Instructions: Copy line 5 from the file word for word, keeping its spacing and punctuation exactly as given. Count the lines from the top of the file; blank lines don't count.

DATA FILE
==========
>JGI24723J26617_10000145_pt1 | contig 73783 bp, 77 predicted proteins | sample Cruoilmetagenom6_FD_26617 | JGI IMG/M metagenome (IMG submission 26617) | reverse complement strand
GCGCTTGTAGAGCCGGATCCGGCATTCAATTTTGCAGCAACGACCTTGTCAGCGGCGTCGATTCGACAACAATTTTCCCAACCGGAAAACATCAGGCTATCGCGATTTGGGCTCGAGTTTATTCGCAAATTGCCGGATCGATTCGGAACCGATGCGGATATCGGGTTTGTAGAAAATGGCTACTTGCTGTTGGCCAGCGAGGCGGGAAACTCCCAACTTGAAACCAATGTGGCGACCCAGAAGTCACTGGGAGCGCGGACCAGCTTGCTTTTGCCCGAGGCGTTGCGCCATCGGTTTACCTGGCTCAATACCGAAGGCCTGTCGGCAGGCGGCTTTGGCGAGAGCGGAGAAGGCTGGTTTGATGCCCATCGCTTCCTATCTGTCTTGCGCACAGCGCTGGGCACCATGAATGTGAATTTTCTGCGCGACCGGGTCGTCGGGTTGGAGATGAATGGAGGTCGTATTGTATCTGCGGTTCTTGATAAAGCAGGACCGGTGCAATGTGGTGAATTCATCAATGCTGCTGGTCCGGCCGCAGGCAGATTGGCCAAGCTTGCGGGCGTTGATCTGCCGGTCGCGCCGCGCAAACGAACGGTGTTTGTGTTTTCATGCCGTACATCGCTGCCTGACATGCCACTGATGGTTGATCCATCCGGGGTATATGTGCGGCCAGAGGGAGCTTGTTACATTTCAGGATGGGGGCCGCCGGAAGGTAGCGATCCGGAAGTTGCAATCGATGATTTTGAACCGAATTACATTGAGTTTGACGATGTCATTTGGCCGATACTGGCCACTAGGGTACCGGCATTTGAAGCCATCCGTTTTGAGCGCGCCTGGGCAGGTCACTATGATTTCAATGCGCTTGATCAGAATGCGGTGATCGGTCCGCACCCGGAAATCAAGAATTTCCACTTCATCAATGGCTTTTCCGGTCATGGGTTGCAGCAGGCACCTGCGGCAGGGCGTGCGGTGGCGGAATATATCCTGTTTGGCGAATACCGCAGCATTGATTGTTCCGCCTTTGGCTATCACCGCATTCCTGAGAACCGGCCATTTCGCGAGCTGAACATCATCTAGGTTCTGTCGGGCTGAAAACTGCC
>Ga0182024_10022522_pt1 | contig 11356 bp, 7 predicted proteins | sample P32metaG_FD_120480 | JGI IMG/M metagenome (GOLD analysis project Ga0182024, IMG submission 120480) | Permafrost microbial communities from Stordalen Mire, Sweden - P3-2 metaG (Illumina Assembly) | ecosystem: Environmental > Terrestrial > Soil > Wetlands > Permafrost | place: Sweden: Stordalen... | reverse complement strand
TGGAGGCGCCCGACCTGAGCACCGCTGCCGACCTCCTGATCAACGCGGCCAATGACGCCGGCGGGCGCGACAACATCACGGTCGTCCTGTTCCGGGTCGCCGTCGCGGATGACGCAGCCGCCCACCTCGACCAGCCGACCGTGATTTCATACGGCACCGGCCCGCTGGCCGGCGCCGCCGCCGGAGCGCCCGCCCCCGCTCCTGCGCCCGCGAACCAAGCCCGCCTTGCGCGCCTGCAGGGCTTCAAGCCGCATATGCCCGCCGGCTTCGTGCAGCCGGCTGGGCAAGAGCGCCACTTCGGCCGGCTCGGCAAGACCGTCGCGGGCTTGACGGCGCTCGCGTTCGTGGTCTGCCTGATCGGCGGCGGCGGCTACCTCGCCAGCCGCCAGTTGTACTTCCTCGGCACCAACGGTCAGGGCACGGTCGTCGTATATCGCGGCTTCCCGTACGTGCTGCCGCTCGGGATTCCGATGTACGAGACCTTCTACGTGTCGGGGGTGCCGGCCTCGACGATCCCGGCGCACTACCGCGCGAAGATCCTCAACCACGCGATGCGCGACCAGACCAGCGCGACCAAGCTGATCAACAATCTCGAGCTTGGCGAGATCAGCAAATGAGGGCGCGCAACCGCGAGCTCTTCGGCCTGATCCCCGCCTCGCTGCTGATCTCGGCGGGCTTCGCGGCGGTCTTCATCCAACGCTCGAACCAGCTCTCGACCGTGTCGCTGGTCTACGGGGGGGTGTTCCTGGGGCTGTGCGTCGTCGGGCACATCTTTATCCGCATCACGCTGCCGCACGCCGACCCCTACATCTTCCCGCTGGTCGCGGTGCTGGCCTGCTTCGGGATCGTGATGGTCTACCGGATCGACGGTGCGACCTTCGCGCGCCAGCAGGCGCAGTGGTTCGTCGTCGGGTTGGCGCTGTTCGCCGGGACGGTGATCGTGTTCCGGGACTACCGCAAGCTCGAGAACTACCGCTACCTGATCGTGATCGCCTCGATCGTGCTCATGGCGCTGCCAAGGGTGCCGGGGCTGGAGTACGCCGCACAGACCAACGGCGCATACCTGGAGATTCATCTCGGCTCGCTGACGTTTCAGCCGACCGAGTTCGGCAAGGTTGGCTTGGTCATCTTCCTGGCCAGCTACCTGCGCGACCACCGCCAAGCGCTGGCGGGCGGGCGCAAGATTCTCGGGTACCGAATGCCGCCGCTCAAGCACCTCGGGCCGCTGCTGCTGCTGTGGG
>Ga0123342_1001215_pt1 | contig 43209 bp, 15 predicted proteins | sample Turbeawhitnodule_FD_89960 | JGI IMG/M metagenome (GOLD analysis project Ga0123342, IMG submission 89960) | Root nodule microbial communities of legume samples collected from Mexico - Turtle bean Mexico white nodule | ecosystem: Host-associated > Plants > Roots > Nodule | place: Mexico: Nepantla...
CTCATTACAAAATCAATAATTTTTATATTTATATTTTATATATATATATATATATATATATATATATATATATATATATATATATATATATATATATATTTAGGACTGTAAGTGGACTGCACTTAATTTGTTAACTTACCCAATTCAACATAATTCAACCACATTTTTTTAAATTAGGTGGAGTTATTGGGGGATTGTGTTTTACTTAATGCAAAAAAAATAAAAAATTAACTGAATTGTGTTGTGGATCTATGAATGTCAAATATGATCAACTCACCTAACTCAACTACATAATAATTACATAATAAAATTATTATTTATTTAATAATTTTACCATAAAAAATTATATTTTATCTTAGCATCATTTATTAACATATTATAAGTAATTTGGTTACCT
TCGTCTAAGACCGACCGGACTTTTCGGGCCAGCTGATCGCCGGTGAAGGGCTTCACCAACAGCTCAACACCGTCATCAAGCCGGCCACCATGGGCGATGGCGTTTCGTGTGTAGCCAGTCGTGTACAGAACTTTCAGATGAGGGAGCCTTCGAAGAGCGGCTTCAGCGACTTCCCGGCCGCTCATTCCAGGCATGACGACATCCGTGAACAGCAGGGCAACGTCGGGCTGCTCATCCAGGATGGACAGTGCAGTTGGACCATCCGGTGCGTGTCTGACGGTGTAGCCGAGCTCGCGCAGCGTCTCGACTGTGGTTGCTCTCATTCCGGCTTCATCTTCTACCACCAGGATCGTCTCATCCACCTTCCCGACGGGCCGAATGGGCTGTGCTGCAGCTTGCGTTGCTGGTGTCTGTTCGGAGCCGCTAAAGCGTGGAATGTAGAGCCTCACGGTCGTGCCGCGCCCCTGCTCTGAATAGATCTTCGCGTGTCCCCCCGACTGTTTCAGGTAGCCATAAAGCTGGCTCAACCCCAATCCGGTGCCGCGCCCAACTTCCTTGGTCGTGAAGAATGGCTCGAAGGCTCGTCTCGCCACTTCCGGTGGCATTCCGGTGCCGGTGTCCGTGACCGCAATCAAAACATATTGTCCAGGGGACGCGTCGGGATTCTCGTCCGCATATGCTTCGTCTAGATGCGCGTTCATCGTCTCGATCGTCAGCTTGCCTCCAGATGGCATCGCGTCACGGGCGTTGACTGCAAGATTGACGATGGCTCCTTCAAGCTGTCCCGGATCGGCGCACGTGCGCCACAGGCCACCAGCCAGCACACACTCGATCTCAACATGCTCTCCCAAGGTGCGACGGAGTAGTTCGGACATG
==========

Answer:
>Ga0123342_1001215_pt1 | contig 43209 bp, 15 predicted proteins | sample Turbeawhitnodule_FD_89960 | JGI IMG/M metagenome (GOLD analysis project Ga0123342, IMG submission 89960) | Root nodule microbial communities of legume samples collected from Mexico - Turtle bean Mexico white nodule | ecosystem: Host-associated > Plants > Roots > Nodule | place: Mexico: Nepantla...